Demographic ageing is identified as a global challenge with significant social policy implications. This book explores these implications, with a particular focus on the pressures and prospects for ageing societies in the context of austerity.
The book presents a carefully crafted study of ageing in Ireland, one of the countries hardest hit by the Eurozone financial crisis. Providing a close, critical analysis of ageing and social policy that draws directly on the perspectives of older people, the text makes significant advances in framing alternatives to austerity-driven government policy and neoliberalism, giving a refreshing interdisciplinary account of contemporary ageing.
"With impeccable timing, Walsh, Carney and Ni Léime capture the intersections of population ageing and global economic recessions, using Ireland as the exemplar of the impact of austerity on older people." Norah Keating, Director, The Global Social Initiative on Ageing, International Association of Gerontology and Geriatrics
"By illuminating individual, regional and societal disparities,this book helps readers rethink the consequences of altered political economies and practices, such as recession, on aging and generations.” W. Andrew Achenbaum, University of Houston, USA
Kieran Walsh is Senior Research Fellow at Project Lifecourse and Deputy Director of the Irish Centre for Social Gerontology, National University of Ireland Galway.
Gemma M. Carney is a lecturer in social policy and ageing at the School of Sociology, Social Policy and Social Work, Queen’s University Belfast.
Áine Ní Léime is a Marie Curie Fellow, and Research Fellow at Project Lifecourse and the Irish Centre for Social Gerontology, National University of Ireland Galway.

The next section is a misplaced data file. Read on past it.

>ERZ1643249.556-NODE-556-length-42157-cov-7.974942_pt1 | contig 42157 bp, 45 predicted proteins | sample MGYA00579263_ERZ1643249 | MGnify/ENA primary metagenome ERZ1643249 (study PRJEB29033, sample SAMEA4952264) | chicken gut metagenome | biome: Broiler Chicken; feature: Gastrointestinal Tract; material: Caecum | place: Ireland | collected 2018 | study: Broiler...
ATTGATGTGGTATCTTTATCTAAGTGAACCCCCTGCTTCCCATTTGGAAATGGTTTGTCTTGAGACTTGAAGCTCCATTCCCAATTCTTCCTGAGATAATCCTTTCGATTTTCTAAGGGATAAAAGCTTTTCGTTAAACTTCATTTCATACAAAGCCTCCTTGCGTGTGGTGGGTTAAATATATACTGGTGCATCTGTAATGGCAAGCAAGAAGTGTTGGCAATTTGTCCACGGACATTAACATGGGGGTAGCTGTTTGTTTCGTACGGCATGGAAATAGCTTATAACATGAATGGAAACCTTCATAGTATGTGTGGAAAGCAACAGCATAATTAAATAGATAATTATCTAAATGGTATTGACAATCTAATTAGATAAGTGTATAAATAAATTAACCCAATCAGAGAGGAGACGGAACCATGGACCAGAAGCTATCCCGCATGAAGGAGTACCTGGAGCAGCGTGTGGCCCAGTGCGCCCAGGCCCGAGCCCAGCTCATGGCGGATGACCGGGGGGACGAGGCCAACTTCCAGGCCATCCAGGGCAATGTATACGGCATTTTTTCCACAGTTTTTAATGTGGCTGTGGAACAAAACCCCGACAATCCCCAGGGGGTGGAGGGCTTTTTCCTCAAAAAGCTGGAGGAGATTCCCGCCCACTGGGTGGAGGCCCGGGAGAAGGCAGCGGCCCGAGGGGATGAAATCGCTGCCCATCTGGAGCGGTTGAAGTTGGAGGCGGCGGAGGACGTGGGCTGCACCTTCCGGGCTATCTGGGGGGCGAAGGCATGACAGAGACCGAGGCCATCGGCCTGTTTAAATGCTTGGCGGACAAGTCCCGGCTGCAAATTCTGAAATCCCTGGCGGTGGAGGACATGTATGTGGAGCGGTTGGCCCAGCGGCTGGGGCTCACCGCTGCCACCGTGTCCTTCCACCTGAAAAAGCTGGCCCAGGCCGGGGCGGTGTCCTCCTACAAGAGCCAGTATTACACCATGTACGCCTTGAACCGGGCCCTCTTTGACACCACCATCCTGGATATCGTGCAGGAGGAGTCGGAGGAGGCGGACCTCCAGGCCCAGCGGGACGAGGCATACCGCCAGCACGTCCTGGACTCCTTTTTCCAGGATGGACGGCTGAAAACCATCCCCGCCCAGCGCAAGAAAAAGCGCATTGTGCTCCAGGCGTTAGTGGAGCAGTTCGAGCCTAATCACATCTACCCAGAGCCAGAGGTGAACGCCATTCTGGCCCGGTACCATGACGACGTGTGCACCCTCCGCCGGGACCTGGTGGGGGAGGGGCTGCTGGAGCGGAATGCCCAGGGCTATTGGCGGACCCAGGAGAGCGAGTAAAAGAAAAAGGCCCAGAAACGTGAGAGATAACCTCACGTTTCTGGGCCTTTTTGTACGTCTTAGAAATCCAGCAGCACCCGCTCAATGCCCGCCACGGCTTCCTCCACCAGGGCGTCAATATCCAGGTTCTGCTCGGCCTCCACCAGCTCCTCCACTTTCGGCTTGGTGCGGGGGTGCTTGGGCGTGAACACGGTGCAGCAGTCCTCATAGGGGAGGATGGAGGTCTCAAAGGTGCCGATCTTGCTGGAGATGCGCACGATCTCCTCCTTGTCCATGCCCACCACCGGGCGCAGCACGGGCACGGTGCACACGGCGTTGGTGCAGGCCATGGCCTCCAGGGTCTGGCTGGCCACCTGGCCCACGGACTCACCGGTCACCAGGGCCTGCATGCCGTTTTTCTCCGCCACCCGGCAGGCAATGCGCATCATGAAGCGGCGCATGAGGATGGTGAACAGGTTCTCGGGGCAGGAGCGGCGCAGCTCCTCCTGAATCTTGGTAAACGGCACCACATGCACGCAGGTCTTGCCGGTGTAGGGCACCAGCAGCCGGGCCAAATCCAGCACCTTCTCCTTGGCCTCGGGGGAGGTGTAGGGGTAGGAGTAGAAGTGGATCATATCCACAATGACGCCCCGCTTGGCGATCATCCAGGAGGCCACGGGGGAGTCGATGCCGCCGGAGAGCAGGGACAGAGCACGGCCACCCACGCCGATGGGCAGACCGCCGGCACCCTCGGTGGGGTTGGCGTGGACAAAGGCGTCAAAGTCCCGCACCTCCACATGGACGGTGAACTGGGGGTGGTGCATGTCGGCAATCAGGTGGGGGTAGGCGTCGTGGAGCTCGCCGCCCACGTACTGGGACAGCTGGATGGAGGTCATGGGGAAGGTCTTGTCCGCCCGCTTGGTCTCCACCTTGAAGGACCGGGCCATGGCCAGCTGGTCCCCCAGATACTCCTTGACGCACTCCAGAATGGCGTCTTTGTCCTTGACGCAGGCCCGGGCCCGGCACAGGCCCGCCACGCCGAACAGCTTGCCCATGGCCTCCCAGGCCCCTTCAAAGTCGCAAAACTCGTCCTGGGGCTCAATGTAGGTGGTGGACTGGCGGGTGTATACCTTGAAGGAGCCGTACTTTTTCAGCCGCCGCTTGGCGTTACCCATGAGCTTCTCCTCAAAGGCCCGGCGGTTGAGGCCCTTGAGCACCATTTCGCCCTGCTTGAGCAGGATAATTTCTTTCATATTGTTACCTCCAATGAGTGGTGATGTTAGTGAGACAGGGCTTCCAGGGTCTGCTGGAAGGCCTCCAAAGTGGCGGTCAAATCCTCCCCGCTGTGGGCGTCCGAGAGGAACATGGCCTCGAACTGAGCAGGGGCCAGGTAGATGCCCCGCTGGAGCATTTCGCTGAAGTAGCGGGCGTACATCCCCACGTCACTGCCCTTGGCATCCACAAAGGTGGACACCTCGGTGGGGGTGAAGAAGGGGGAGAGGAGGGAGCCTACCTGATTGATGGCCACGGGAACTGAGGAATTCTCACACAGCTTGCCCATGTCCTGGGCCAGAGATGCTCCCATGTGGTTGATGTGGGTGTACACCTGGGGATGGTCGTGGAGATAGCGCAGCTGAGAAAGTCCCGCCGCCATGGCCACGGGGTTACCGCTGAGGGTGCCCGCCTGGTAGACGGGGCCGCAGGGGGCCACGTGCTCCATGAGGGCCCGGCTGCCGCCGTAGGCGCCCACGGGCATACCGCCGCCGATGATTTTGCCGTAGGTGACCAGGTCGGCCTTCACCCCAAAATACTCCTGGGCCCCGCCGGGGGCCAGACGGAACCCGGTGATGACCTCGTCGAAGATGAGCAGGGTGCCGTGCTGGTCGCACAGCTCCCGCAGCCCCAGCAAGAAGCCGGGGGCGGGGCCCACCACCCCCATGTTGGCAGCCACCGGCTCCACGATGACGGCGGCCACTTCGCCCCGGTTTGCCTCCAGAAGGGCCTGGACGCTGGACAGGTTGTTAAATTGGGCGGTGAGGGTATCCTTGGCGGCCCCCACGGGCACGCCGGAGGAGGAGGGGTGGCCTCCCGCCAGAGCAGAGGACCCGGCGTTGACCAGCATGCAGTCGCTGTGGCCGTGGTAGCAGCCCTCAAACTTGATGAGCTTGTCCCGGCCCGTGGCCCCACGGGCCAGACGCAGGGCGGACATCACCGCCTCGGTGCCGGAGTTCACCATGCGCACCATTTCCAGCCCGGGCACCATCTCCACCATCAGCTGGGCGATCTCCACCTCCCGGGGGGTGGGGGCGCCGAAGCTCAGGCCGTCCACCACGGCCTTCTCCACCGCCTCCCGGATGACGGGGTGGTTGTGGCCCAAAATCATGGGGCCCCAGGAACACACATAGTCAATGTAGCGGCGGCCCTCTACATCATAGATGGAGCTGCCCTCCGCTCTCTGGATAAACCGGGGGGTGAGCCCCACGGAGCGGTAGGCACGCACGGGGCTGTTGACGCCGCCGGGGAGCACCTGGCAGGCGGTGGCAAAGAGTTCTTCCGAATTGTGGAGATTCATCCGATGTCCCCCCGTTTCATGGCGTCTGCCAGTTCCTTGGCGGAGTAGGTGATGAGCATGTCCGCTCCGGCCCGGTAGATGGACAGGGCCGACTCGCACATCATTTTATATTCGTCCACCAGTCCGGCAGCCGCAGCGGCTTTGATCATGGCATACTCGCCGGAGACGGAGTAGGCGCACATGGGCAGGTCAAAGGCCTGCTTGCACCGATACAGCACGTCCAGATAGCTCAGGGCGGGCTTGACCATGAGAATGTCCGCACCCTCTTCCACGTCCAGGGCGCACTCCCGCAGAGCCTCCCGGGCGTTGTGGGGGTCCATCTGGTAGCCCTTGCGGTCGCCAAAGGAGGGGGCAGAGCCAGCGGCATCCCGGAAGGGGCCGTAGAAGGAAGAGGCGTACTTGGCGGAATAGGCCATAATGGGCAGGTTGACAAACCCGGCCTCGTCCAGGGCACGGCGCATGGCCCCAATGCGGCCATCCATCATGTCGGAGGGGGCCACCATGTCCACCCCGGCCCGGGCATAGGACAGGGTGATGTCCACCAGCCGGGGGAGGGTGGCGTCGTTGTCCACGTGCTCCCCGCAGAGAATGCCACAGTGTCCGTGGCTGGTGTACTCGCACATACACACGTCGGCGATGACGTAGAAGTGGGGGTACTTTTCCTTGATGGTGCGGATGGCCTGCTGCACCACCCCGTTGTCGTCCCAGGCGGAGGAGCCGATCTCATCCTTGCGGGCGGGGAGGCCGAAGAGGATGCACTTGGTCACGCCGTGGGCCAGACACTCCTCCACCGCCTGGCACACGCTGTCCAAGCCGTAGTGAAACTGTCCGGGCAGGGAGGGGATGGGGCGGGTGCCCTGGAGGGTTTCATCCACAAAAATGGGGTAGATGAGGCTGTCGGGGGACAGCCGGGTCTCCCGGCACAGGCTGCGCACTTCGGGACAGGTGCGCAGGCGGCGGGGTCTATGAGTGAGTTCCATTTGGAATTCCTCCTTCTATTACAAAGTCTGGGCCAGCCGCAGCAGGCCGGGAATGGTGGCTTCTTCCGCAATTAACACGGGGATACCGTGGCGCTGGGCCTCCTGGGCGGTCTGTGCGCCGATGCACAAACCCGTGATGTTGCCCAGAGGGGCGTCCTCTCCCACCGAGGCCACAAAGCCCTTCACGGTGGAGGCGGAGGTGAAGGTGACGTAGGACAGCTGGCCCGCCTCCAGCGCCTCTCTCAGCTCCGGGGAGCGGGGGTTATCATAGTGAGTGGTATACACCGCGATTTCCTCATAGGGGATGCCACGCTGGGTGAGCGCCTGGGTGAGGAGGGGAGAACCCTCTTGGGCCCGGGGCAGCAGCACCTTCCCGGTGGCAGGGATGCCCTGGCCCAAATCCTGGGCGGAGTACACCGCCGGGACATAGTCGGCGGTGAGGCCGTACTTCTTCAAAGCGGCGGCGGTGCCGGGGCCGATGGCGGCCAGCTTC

Foreword ~ Alan Walker;
Introduction: social policy and ageing through austerity ~ Kieran Walsh, Gemma M. Carney and Áine Ní Léime;
Contextualising ageing in Ireland ~ Sheelah Connolly;
Citizenship in an age of austerity: towards a constructive politics of ageing ~ Gemma M. Carney;
Active ageing: social participation and volunteering in later life ~ Áine Ní Léime and Sheelah Connolly;
Pension provision, gender, ageing and work in Ireland ~ Áine Ní Léime, Nata Duvvury and Aoife Callan
Interrogating the ‘age-friendly community’ in austerity: myths, realities and the influence of place context ~ Kieran Walsh;
Reframing policy for dementia in Ireland ~ Eamon O’Shea, Suzanne Cahill and Maria Pierce;
Between inclusion and exclusion in later life ~ Thomas Scharf and Kieran Walsh;
Conclusion: beyond austerity: critical issues for future policy ~ Gemma M. Carney, Kieran Walsh and Áine Ní Léime;
Afterword: Austerity policies and new forms of solidarity ~ Chris Phillipson.